For the last several summers, writer and photographer David Hanson, a Georgia native gone west, has hiked a series of national parks with his father. As they’ve hiked, they’ve talked about the South, family, distance, fatherhood, baseball — and occasionally, a little politics. Last week, the U.S. National Park Service celebrated its 100th birthday. All who visit the parks look for what President Theodore Roosevelt called “the hidden spirit of the wilderness.” This story is about how that spirit moves inside one outdoorsman and his dad.

Story, Photographs and Recordings by David Hanson

“A working definition of fathering might be this: Fathering is the act of guiding a child to behave in ways that lead to the child's becoming a secure child in full, thus increasing his or her chances of being happy and fruitful as a young adult.”

— Clyde Edgerton
“Papadaddy’s Book for New Fathers”
2013

 


 
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“Yeah,” I think.

“Nah,” Dad says.

It’s a convertible. An American-made muscle car, the exact color and gloss as banana-flavored Runt candy, squat as a wolverine, and Alamo is going to let us drive it for five days.

Dad stops dead in his tracks, leaves his roller luggage in the middle of the parking lot, and turns back toward the ticket counter.

“This is ridiculous” is all he says.

He’s right, of course. Why would we want a convertible for a desert road trip in May with temperatures in the 90s and 30-mph winds carrying tumbleweed torpedos? Dad’s fit, but he’s 70. Getting in and out of the bucket seats is a level-four cross-fit move. And I have no interest in cars. In half a lifetime of waiting room sitting, I’ve never once flipped through an issue of Car & Driver. Nor is this a mid-life crisis story. I wanted the Camaro for the irony of buttoned-up Brooks Brothers Dad and Patagonia-plaided me ripping past cactus and oil drills in a 300-horsepower Kardashian prop. The Instagram pics would be priceless: Dad on the hood in hiking boots and floppy hat, us wearing scarves and colorful sunglasses pointing finger pistols into the air a la Thelma and Louise….

My imagination wandered until Dad returned, grabbed his bag, and led me to a gray Nissan Altima sedan.

“Much better,” he says. “We’d’ve scared away the wildlife.”

This is not our first rodeo with father-son road trips. He wouldn’t call it a bucket list because that’s for old farts, but five years ago, Dad decided he wanted to see all the national parks, beginning with a tour of southern Utah (Zion, Bryce, Canyonlands, Capitol Reef, Arches). My mom considered joining, then bailed, citing a Southerner’s aversion to places with no trees. I was living in Seattle, a freelancer trafficking heavily in the time-over-money economy. A decade earlier, I’d lived and worked in Yosemite, Olympic and Voyageur National Parks. The old man couldn’t roam through southern Utah, a place I’d explored by foot, bike, climbing rope and geology class, without me.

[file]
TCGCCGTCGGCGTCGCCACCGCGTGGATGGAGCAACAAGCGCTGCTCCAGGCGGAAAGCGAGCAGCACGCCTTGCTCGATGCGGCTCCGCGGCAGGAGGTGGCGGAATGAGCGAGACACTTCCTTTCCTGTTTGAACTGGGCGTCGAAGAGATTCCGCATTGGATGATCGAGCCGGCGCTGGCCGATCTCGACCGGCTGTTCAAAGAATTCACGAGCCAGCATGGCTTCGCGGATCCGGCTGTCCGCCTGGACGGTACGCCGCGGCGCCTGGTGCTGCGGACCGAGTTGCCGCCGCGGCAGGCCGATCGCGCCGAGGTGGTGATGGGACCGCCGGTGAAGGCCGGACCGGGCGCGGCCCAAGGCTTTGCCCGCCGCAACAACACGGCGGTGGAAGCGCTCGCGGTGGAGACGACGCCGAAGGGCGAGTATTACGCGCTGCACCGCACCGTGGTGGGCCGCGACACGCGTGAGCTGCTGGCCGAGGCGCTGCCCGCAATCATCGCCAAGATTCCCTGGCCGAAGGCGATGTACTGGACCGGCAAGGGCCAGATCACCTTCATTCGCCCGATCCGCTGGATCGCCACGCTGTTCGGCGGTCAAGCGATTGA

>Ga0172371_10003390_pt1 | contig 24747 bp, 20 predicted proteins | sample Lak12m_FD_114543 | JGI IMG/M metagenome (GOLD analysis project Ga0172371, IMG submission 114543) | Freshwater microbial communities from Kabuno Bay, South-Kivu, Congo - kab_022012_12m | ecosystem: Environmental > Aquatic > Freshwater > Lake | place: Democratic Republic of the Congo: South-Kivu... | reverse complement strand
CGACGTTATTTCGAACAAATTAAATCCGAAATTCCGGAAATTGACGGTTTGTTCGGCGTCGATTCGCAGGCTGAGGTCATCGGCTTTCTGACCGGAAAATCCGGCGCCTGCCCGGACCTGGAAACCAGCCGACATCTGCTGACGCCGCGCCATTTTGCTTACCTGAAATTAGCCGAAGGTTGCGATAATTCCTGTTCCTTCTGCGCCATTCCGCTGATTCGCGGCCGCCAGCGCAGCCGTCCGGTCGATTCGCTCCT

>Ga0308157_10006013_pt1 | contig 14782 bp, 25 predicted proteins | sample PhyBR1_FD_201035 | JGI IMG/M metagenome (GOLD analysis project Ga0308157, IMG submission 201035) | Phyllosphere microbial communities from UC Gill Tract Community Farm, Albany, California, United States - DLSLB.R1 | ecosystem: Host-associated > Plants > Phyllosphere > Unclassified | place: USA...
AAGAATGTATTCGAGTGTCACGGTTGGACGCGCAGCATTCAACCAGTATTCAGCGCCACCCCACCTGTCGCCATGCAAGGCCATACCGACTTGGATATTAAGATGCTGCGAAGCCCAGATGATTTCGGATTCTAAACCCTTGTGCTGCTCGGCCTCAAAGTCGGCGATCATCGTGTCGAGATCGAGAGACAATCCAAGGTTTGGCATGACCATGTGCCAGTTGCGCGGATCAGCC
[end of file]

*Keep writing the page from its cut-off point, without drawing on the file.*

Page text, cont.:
After that inaugural trip, my younger brother Michael got jealous, so the next year he took Dad to North Cascades and Glacier National Parks. Since then, Dad’s been with Michael or me to Grand Canyon, Kings Canyon, Sequoia, Congaree, Olympic, Yosemite and Mt. Rainier. His total currently hovers at 26 parks, each represented by a shiny pin affixed to the brim of his floppy hat. This year’s objectives are the desert beauties of Guadalupe and Big Bend National Parks and the giant bat cave that is Carlsbad Caverns.

 
 
 

We pull out of the Alamo lot and head east. We have five days, 900 mostly radio-free miles and no podcasts.

As I’ve gotten older and settled into a distant corner of the U.S., I’ve wondered how far I fell from the family tree. Sometimes it seems our tree was rooted on a subtle slope, and I’ve been rolling downhill for decades.

I rode my first and only elephant beside Atlanta’s Peachtree Road at age 6 during a Reagan-Bush campaign rally. That was also my first photo op with a first lady, Nancy Reagan. My second came four years later with Barbara Bush’s hand on my shoulder. During election season I’d sit side-saddle on the Volvo’s passenger door and tuck candidate (R) flyers into mailboxes while Dad drove slowly through the Atlanta suburbs.

At age 10, I stood on the floor of the Republican National Convention. I remember the confetti falling from a Superdome ceiling big enough to be its own galaxy and thinking my dad was a boss, towering over me with his Georgia State Delegate badge affixed to his blue blazer. (I recall only two other things from that trip: Michael Jackson’s uncanny likeness in the Musee Conti wax museum, and glimpsing my first non-mom boob through the fluttering doorway curtain of a strip club.)

I said yes m’am and no sir and was an altar boy who never missed Sunday mass. I attended a fine liberal arts school in Virginia that is basically a waiting room for Wall and K Streets. When I declared my geology major, Dad asked what I’d do with that so I doubled down with an English degree.

Now, I live in a small Oregon town, married to a West Coast girl who’s been to church twice and whose family openly laughed at me when I employed yes m’am to the mom. I’m a registered Democrat. Dad and I used to butt heads frequently as my ideas followed my geography left. He seemed so static, rooted back there with the family tree. Meeting Dad in El Paso, exactly halfway between Atlanta and Portland, ticking off a few more national parks, and talking about the South, family, distance, fatherhood, baseball, anything but politics is a good, important way to spend a week, convertible or not.